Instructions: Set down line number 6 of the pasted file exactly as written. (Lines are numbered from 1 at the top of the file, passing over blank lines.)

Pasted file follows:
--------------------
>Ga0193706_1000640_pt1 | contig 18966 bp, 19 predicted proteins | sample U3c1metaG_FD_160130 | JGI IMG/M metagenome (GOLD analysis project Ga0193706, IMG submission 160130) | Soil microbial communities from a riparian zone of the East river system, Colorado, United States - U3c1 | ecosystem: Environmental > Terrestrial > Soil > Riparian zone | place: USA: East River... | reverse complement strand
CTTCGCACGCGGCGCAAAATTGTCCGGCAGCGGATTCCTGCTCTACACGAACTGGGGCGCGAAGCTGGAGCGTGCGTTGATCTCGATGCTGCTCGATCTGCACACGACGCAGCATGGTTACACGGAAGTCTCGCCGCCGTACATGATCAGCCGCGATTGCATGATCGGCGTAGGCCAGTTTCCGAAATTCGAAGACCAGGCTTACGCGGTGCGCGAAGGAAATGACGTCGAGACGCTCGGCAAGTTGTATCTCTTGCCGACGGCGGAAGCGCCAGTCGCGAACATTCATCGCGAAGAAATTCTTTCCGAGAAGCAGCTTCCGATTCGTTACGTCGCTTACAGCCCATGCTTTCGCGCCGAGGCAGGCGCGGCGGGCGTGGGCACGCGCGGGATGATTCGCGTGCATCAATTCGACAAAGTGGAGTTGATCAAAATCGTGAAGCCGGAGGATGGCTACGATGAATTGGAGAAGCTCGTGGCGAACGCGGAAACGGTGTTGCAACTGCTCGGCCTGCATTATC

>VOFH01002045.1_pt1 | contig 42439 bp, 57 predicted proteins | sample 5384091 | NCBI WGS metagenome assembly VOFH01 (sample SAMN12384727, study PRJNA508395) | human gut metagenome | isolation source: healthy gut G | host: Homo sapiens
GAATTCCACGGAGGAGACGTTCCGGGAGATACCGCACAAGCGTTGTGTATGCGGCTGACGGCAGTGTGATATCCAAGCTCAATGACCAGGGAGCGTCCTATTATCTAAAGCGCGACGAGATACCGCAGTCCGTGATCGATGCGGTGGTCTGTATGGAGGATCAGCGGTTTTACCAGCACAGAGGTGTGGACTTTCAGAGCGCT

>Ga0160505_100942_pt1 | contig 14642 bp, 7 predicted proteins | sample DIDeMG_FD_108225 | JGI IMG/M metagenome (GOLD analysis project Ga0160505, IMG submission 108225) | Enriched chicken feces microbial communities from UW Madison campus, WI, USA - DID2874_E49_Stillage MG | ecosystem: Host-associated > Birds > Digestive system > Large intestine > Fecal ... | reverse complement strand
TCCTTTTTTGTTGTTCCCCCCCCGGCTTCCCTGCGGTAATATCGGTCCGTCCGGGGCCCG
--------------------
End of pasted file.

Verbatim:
TCCTTTTTTGTTGTTCCCCCCCCGGCTTCCCTGCGGTAATATCGGTCCGTCCGGGGCCCG